Editor’s Note: February 06, 2019

Is Africa a good place to invest?

The Wall Street Journal has reported that U.S. private equity giant Blackstone is reining in plans to invest billions across Africa, which includes selling its main investment vehicle for the continent, Black Rhino Group.

It’s a far cry from the firm’s bullish outlook in 2014, when it announced a $5bn partnership with Nigerian billionaire Aliko Dangote, and plans to invest $2.5bn by 2020. This was at the height of the ‘Africa Rising’ fad, which touted the continent as the next big thing for mainstream investing.

The company is not the first big name to lose its enthusiasm for Africa. In 2017 fellow private equity giant KKR dissolved its Africa venture after making just one investment. Others, like Carlyle, have seen returns fall short of expectations.

It’s important not to read too much into this. Foreign direct investment into Africa rose 6% last year to $40bn, defying a global drop of 19%. And while American companies like Blackstone may be having a hard time, investment from regions like Asia and the Middle East is surging.

Yet the move cannot be ignored. 

Examples like this undermine the universal refrain among policymakers that Africa is a good place for business, and will do little to help its already precarious standing among international investors.

From The Continent

South African president Cyril Ramaphosa has said the country will unveil measures to shore up finances and address structural issues at struggling state-owned power utility Eskom in the coming days. This is part of efforts to reform the country’s state-owned enterprises amid growing concerns about poor governance and corruption. More: Reuters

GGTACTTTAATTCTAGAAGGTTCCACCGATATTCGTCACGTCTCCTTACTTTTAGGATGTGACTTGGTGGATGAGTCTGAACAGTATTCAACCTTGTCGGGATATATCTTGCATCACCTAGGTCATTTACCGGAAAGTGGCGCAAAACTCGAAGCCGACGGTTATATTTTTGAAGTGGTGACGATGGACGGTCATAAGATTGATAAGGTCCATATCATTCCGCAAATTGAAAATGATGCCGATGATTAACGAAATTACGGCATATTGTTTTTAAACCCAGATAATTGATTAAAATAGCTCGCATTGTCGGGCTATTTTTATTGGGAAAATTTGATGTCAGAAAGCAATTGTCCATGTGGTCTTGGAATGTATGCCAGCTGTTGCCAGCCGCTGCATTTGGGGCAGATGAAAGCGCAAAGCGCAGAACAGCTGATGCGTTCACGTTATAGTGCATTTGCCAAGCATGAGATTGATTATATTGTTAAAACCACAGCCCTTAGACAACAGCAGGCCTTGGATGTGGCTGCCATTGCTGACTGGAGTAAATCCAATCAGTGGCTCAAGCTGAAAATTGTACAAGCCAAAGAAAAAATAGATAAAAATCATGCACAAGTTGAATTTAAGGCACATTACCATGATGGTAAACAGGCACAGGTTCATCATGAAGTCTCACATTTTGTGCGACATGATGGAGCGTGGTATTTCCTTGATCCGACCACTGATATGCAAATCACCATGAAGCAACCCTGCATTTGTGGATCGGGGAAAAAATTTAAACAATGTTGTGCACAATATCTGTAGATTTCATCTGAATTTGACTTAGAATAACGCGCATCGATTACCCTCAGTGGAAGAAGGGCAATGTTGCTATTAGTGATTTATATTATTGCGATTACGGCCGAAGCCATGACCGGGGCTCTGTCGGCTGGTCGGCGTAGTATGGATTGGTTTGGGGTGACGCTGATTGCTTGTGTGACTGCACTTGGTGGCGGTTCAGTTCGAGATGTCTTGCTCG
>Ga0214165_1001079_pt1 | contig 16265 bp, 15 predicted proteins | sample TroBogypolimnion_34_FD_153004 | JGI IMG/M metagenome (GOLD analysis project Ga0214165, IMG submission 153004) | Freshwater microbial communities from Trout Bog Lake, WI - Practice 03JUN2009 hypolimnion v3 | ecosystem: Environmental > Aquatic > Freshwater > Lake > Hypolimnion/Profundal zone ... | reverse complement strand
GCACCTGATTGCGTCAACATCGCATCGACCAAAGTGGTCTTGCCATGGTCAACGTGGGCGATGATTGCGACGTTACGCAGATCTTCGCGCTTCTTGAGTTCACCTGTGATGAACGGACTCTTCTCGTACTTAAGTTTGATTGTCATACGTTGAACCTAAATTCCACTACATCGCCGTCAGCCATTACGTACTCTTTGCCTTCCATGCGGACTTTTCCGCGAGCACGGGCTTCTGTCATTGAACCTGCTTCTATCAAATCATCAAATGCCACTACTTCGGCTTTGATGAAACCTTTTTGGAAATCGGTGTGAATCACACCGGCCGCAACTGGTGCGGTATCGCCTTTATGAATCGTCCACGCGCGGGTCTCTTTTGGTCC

Swiss cement company LafargeHolcim is reportedly evaluating options for its operations in the Middle East and Africa, which could include asset sales, as part of a strategic overhaul to scale back its activities outside Europe. The company’s Africa unit has operations across the continent, including Nigeria, South Africa, Egypt and Kenya. More: Bloomberg

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The length of a proposed highway - currently in the feasibility study phase - connecting Abidjan in Côte d’Ivoire with Nigeria's commercial capital Lagos. More: The Cable

The Global Perspective

The UK’s minister of state for Africa has said the country is no longer able to support Zimbabwe’s efforts to rejoin the Commonwealth following a deadly crackdown on anti-austerity protests. The news is the latest blow to floundering efforts by president Emmerson Mnangagwa’s government to turn around the economy since the ousting of longtime ruler Robert Mugabe. More: Business Day

U.S. president Donald Trump has selected Treasury Department official David Malpass as Washington’s pick to lead the World Bank following Jim Kim’s unexpected resignation in January. The selection of Malpass, a critic of the Bank, reflects of the administration’s adversarial approach to multilateral institutions. More: Politico

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